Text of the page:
Trump says he is considering military response to Venezuelan crisis

Threat sparks more fear among Venezuelans in South Florida

WASHINGTON – President Donald Trump said Friday he has been considering the possibility of engaging in military action against Venezuela in response to President Nicolas Maduro's move to a dictatorship.

During a press conference at his New Jersey golf course, he said his administration was concerned about Maduro's tactics during the last four months of ongoing protests. 

"Venezuela is not very far away and the people are suffering and they are dying," Trump said. "We have many options for Venezuela, including a possible military option if necessary."

Maduro tried to talk to Trump by phone Friday night, but Trump declined, according to the White House. Venezuela's defense minister Gen. Vladimir Padrino said Trump's threat was the "craziness" of an "extremist elite." 

Trump has been critical of Maduro's decision to allow an all-powerful legislative body to crush the elected members of parliament who oppose him. 

The Trump administration issued individual sanctions against Maduro and about two dozen socialist loyalists. 

During a speech on Thursday night, Maduro reiterated that the new legislative body with 545 delegates was more powerful than he was. The delegates, who are all socialist loyalists, were elected July 30 in a process that was being investigated for fraud.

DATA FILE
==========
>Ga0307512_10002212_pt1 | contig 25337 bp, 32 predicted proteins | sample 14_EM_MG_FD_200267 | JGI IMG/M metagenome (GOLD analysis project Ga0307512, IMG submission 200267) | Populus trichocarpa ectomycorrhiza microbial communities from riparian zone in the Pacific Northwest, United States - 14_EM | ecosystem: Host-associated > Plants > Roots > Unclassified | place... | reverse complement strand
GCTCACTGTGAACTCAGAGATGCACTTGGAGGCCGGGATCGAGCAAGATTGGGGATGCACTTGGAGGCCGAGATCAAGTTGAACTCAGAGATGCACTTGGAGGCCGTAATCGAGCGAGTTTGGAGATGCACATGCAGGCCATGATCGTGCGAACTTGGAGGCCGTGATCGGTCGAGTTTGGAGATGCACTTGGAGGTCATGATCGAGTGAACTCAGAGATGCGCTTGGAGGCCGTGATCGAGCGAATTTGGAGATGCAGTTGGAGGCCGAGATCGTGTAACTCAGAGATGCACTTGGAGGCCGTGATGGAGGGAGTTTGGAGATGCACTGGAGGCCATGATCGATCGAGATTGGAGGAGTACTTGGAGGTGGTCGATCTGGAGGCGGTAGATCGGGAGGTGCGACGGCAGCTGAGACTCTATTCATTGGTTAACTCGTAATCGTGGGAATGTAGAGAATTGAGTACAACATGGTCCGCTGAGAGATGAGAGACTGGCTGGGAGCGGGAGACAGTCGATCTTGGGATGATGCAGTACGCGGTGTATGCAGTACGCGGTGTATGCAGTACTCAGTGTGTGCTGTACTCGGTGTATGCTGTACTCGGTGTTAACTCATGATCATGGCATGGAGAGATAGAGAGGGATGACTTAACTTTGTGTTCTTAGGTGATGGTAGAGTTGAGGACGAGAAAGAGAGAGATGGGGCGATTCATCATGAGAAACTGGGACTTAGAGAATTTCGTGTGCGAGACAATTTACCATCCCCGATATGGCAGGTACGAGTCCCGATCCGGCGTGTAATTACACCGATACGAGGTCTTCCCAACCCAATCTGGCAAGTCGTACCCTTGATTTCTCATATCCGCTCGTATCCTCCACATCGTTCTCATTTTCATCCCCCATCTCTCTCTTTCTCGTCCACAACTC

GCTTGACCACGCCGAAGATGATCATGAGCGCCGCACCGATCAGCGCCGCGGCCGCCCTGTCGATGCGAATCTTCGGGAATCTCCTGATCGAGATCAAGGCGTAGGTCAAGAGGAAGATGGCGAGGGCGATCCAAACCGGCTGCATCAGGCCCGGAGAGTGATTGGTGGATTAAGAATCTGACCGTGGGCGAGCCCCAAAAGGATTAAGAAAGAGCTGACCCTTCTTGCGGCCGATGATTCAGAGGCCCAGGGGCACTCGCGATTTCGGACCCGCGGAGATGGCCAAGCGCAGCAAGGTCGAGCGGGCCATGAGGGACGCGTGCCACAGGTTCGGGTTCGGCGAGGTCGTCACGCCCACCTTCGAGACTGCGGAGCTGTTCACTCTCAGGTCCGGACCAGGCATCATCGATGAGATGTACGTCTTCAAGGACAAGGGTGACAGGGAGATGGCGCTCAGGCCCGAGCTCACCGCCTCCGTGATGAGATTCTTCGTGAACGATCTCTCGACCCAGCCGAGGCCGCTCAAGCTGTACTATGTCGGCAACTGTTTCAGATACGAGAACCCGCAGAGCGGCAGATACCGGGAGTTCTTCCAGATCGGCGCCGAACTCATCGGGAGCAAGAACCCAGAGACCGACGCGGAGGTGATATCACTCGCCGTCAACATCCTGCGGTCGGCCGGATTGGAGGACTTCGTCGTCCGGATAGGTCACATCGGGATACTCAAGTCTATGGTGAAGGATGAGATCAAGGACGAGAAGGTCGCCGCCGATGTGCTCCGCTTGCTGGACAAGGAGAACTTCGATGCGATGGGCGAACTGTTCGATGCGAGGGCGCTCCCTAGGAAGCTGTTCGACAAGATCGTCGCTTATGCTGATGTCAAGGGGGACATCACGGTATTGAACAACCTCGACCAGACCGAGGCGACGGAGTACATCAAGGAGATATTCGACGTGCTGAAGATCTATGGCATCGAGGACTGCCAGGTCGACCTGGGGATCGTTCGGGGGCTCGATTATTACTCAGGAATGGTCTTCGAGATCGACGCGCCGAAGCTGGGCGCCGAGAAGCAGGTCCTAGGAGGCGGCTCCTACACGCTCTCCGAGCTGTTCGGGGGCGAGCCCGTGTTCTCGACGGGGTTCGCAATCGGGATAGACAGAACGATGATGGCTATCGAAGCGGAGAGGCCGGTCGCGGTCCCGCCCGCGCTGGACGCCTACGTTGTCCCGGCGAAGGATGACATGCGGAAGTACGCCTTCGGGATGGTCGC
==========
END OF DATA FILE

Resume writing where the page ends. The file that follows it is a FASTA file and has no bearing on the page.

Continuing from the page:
There was controversy among Venezuelans in South Florida. Carolina Gonzalez celebrated Trump's statement in Miami-Dade. She left Venezuela a few weeks ago amid the ongoing protests, food and medicine shortages and high crime rate.   

"I don't think there is another way to take these people out of power," Gonzalez said. 

Ernesto Ackerman of the Independent Venezuelan-American Citizens, an organization with about 830 members, said he hopes the U.S. military partners with allies in South America if Trump decides to intervene. 

"Maduro has to be removed," Ackerman said. 

Vice President Mike Pence will be visiting Colombia, Argentina, Chile and Panama. His six-day tour begins Sunday. 

"Venezuela represents the past, with the failed path of tyranny and oppression," Jarrod Agen, a spokesman for Pence, said in a statement. "But Colombia, Argentina, Chile and Panama represent the future of freedom, opportunity and prosperity."

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